War of the Rebellion: Serial 053 Page 0399 Chapter XLII. CORRESPONDENCE, ETC.-UNION.

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One hundred and forty-ninth New York Volunteers, Lieutenant Colonel C. B. Randall, Twenty-second Wisconsin Volunteers, Colonel W. L. Utley, and detachments of convalescents, in Fortress Rosecrans.

One hundred and thirty-seventh New York Volunteers, Colonel D. Ireland, guarding trains going to Tantalon.

Knap's E (Independent Pennsylvania), Battery, Captain Charles A. Atwell, at Murfreesborough.

Fortress Rosecrans, Major C. Houghtaling, First Illinois Light Artillery, commanding.

Detachments of dismounted cavalry, Lieutenant Colonel J. J. Seibert, on court-house square, Murfreesborough.

Detachment of Fourth East Tennessee Cavalry, Lieutenant Colonel J. M. Thornburgh, at Murfreesborough, when not out on scouting duty.

Detachment of infantry, First Brigade, Fourth Division, Fourteenth Army Corps, Lieutenant G. W. Boggess, near Fort Rosecrans.

Very respectfully, your obedient servant,


Major-General of Volunteers, Commanding.


Tullahoma, Tenn., October 15, 1863.

Captain S. E. PITTMAN,

Assistant Adjutant-General, First Division:

SIR: I have the honor to submit the following report of the condition of the means of defense at bridges, stations, &c., on line of railroad from Tullahoma to Decherd:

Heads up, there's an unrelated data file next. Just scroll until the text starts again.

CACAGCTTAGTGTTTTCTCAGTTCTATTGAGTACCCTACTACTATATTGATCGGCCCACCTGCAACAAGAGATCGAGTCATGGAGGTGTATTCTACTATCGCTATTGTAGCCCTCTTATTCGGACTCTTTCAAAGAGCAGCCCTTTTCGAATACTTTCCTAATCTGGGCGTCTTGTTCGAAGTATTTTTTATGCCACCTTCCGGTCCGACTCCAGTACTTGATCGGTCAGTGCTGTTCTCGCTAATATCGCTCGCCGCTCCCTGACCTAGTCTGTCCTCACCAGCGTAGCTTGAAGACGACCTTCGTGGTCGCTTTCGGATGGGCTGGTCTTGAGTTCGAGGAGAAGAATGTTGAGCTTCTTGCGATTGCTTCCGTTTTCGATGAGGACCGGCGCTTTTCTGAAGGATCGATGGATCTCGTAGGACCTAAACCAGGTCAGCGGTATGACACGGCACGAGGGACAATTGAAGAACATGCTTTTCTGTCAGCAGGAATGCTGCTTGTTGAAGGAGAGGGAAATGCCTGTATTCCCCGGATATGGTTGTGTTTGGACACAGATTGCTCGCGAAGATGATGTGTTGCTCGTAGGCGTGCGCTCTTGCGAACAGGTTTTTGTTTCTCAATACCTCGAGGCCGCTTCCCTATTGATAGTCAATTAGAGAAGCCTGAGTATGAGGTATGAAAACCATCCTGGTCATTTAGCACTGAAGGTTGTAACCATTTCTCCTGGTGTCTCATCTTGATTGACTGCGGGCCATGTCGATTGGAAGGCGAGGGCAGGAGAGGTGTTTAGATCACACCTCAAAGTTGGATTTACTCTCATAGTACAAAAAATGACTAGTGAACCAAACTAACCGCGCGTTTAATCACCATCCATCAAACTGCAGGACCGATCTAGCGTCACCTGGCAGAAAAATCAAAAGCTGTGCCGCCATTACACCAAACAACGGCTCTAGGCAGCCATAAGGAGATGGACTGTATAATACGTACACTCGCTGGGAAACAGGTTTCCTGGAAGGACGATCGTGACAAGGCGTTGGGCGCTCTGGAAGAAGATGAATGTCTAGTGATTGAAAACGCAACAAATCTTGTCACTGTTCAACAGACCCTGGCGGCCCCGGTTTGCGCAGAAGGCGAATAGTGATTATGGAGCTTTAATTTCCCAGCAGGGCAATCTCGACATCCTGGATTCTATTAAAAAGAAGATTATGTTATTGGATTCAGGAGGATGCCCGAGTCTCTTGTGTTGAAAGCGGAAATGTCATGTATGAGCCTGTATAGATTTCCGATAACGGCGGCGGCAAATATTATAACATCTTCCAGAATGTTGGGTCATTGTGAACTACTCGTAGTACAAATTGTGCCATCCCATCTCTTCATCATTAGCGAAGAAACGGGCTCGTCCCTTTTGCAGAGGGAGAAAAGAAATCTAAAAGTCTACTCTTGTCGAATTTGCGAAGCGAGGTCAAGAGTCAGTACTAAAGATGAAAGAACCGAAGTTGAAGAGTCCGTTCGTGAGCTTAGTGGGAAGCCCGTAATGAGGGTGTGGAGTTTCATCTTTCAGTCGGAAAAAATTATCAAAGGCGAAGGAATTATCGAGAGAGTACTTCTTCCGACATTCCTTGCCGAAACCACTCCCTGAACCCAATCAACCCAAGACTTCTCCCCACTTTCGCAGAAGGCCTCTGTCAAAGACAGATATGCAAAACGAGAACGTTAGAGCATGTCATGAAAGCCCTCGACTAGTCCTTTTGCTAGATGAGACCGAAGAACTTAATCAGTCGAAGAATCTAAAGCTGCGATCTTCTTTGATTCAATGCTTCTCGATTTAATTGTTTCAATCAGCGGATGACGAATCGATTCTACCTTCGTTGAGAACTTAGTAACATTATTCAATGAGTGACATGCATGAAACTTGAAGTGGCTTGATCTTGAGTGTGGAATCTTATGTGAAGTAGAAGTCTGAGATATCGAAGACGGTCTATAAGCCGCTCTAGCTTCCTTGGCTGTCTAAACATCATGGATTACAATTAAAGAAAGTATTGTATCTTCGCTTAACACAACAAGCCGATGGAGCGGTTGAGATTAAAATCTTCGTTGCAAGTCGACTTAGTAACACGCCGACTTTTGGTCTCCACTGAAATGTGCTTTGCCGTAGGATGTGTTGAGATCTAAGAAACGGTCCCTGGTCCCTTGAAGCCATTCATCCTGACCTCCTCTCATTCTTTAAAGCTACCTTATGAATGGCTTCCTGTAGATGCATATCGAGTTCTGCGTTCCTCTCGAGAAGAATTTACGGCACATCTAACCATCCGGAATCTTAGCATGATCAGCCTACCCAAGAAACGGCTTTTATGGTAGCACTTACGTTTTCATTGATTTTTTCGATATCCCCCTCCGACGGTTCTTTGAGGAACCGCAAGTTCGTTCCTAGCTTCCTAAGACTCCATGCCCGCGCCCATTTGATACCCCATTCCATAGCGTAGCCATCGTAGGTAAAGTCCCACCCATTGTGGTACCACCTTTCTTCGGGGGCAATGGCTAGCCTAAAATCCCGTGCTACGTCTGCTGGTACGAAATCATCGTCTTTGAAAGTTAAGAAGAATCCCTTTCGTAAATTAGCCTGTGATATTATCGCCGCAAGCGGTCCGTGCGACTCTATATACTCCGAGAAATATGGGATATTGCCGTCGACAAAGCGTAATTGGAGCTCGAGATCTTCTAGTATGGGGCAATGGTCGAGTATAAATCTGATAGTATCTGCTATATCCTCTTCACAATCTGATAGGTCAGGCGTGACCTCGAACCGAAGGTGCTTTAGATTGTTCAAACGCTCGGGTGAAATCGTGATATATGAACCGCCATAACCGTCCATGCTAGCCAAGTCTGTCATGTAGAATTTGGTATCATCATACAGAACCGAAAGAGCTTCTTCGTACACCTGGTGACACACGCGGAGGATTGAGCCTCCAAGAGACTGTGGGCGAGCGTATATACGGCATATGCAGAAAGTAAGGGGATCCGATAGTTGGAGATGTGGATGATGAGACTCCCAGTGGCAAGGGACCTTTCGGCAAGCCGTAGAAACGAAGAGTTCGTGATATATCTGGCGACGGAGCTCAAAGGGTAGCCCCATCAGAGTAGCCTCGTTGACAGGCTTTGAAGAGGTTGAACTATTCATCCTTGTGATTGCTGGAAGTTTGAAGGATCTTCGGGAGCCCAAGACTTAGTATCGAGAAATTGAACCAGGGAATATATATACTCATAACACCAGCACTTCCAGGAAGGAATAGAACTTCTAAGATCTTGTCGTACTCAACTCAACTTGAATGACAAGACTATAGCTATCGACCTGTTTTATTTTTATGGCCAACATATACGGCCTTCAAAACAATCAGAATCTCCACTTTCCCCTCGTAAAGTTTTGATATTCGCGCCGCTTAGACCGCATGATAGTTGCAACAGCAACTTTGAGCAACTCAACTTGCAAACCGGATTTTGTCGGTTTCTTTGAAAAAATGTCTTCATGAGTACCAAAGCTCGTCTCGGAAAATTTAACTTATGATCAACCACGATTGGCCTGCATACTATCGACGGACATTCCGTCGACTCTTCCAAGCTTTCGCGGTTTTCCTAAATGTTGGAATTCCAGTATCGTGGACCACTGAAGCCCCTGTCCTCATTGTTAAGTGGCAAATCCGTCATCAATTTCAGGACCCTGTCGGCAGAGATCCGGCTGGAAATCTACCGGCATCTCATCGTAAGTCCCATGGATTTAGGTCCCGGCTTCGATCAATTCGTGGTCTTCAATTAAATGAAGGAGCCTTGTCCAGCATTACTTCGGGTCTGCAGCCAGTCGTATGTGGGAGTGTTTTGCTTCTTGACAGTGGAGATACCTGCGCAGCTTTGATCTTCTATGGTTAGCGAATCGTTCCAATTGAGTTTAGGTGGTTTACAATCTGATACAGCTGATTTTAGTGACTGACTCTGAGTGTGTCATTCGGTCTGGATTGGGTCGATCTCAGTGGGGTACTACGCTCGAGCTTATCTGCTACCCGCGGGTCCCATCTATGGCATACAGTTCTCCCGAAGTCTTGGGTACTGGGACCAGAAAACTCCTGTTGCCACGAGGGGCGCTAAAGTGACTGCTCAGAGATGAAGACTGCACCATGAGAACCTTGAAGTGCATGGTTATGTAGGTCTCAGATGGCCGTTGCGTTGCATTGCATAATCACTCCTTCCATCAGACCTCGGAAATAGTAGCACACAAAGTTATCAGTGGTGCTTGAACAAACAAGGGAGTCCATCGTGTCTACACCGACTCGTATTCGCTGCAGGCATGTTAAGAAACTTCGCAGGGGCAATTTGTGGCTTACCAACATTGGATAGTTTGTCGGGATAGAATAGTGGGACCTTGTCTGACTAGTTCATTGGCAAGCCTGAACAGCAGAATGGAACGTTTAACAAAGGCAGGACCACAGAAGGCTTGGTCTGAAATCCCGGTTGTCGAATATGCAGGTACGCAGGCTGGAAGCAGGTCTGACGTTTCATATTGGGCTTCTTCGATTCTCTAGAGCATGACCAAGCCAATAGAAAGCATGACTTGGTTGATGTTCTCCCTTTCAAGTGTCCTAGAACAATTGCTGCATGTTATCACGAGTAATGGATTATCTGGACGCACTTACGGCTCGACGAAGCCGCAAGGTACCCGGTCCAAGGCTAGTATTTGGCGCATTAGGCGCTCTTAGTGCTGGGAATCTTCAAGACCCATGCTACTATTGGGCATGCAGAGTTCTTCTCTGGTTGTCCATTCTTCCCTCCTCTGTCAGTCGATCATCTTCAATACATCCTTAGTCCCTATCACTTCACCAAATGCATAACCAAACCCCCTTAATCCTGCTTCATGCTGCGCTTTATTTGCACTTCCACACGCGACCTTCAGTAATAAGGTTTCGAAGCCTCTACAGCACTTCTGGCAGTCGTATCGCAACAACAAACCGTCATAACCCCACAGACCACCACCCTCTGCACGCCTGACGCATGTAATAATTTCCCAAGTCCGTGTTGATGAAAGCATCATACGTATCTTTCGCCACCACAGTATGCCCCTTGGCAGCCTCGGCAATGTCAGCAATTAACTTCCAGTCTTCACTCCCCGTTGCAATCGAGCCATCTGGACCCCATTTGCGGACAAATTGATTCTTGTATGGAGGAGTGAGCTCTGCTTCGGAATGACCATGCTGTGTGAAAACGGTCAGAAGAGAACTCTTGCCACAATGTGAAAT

At Tullahoma there is a bastioned earth-work of four points without out-works; there are no guns mounted. Three 24-pounder siege guns left, as I am informed, by the enemy might be mounted.

There are at the post four field pieces, three 12-pounder Napoleons, and one 3-inch rifled. There is a well in the work, but the water is reported as unwholesome. The fort commands the approaches well. The timber, with the exception of a small grove, is cut down within musketry range.

A sudden dash at the depot might be made under cover of the houses of the village, in case of small garison at the post. A suitable stockade would guard against this.

At trestle bridge, 3 miles south of Tullahoma, there is no stockade or other work for defense; the woods approach the bridge closely. The trestle could be very well protected by a stockade at each end of the bridge on opposite sides of the railroad embankment.

It would be difficult to protect the stockade from artillery fire, as the ground rises gradually for some distance one-third of a mile each way from trestle.

At water-tank at Estill Springs there is no defensive work.

At Elk River there is, on north side of river near bridge, a good stockade; also on same side of river a small circular stockade about 200 yards up the river, covering a ford.

On the south bank of river there is an earth-work in form of two squares joined at corner, nearly completed, which will serve